Down 18% from Q1 2018

 Utility PV

 1633 MW (DC)

 Forecast for 2019 - 2024 is up 
 by 5.1 GW (DC)
 Utility PV Pipeline is 27.7 GW (DC)

In addition to increased investment and installation, SEIA reported the continuing trend of falling costs of PV systems in 2019.  Price reductions in components, design/engineering, supply chain, permitting, and labor prices have led to historic lows in PV system pricing across the solar market. 

Update: After this article was originally posted, SEIA released an updated U.S. Solar Market Insight report(September 2019)  for the second quarter of 2019.  The report highlights a continuation of trends noted above, including the rebound of residential solar, a continuing decline for non-residential non-utility scale PV, and significant growth in the pipeline for utility PV projects, now estimated at 37.9 GW (DC).  The report estimates 17% growth in installed capacity through the full year 2019, and based on a strong second quarter, added an additional 6 GW to the five-year forecast. The report continues to project a doubling in total installed U.S. PV capacity over the next five years.

Andrew Miller is a contributing author to this article.


U.S. Energy Information Administration, “Average U.S. Construction Costs for Solar Generation Continue to Decrease”. September 3, 2019, https://www.eia.gov/todayinenergy/detail.php?id=41153

See Foley & Lardner LLP, “Beginning Construction Continuity Safe Harbor Extended for National Security Concerns”, Foley & Lardner LLP Renewable Energy Outlook, July 15, 2019, https://www.foley.com/en/insights/publications/2019/07/construction-safe-harbor-national-security

3 Groom, Nicola, “Expiring U.S. solar subsidy spurs rush for panels”, Reuters, July 19, 2019, https://www.reuters.com/article/us-usa-solar-subsidy-focus/expiring-u-s-solar-subsidy-spurs-rush-for-panels-idUSKCN1UE0CO.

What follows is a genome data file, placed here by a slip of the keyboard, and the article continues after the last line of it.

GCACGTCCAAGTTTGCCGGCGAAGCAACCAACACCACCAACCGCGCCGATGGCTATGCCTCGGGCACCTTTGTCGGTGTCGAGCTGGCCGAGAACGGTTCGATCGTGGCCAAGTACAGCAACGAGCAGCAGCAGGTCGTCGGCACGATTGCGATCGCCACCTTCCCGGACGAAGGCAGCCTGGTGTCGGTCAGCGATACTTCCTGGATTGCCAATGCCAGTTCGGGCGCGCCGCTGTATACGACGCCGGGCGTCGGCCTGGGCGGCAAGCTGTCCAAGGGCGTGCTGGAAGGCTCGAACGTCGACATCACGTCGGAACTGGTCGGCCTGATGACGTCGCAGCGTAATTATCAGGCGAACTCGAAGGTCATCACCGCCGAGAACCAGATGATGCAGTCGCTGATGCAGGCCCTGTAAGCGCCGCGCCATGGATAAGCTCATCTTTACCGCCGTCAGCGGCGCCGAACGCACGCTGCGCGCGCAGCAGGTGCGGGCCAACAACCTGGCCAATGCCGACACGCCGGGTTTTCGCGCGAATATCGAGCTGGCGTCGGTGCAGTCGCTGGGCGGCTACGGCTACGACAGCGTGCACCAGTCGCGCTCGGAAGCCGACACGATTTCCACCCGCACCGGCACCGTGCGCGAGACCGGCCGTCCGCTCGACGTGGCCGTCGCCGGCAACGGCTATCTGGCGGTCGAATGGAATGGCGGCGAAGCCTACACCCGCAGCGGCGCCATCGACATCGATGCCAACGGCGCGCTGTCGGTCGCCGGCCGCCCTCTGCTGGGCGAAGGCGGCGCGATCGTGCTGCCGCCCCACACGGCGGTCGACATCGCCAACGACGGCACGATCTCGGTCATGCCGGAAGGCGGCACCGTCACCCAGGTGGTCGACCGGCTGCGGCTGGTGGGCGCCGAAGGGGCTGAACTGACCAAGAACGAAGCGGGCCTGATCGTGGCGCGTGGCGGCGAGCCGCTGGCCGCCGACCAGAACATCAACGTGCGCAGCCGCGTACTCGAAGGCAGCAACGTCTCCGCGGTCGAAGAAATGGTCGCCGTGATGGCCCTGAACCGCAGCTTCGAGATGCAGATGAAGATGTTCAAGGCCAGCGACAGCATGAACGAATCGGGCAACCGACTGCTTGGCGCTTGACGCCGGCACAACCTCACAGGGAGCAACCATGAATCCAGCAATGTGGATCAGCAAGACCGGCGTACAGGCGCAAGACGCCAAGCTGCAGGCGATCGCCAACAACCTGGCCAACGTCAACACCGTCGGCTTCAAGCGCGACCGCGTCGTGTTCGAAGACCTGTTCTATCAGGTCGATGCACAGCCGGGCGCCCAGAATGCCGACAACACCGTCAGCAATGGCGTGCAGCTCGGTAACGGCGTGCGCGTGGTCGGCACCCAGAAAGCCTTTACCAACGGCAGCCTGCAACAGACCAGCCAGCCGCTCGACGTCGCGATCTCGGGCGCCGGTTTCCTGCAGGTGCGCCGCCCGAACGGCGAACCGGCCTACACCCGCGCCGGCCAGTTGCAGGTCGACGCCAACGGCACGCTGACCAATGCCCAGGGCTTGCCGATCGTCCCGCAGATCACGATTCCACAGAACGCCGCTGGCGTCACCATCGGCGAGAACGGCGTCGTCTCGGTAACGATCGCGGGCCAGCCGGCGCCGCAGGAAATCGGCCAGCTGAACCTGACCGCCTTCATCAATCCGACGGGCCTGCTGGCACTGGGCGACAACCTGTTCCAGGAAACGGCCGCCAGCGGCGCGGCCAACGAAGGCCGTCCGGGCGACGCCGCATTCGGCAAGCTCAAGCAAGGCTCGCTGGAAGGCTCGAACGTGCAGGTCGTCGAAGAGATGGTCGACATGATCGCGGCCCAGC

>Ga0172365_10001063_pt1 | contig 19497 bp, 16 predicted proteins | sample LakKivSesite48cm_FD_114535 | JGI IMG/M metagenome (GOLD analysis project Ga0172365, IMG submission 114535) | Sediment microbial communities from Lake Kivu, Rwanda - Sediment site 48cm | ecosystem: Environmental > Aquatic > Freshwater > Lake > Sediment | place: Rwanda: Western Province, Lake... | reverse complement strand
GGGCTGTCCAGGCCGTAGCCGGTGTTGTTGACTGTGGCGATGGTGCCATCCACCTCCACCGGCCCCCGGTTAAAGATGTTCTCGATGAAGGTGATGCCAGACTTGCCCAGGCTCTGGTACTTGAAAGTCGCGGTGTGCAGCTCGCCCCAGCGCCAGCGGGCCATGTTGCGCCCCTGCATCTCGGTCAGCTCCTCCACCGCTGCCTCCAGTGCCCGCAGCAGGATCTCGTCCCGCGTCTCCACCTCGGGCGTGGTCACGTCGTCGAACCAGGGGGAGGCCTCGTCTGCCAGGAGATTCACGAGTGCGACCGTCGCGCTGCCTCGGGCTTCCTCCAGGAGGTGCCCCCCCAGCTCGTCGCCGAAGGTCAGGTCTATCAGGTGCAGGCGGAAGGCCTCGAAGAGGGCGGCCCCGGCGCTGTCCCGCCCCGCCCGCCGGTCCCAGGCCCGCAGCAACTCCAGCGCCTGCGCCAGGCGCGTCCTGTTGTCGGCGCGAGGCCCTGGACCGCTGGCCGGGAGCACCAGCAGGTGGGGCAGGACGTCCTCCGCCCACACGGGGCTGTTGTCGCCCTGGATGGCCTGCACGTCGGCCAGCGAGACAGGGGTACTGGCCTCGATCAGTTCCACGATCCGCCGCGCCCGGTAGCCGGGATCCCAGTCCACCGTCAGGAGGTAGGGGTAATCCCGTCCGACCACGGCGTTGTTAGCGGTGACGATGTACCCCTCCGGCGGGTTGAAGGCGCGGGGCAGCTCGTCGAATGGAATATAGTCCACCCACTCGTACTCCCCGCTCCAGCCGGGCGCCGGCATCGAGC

4 Solar Energy Industries Association, “U.S. Solar Market Insight – Executive Summary”. June 2019, https://www.seia.org/research-resources/solar-market-insight-report-2019-q2

5 Solar Energy Industries Association, “U.S. Solar Market Insight – Executive Summary”. September 2019, https://www.seia.org/research-resources/solar-market-insight-report-2019-q3

© 2020 Foley & Lardner LLP


About this Author

Darin M. Lowder Partner Foley Energy Finance Corporate

Darin Lowder is a partner and business lawyer with Foley & Lardner LLP. He is a member of the firm’s Finance Practice. Although Darin’s practice extends to all aspects of business law, he currently focuses his practice on energy, project finance, project development, and related tax and public financing. Darin is also a member of the Energy Industry Team.

Darin has experience with numerous project technologies including commercial, utility-scale, and residential-scale solar photovoltaic systems; onshore and offshore wind development; biomass and biofuel projects; and other...

Miriam A. Cross Associate Foley Finance Corporate Transactions Energy

Miriam A. Cross is an associate and business lawyer with Foley & Lardner LLP. She is a member of the Finance & Financial Institutions and Transactional & Securities Practices, and the Energy Industry Team. Ms. Cross regularly represents investors, lenders, and project developers in all aspects of the development and financing of renewable energy generation facilities with a focus on tax credit transactions. Ms. Cross has represented clients in over $1B of project finance investment in large scale utility, commercial, and community renewable energy facilities and facility portfolios.

During law school, Ms. Cross was a summer associate with Foley. She was an intern for the Honorable Jimmie V. Reyna in the Court of Appeals for the Federal Circuit. Ms. Cross also interned in the corporate legal department of large business intelligence software company based out of Washington, D.C.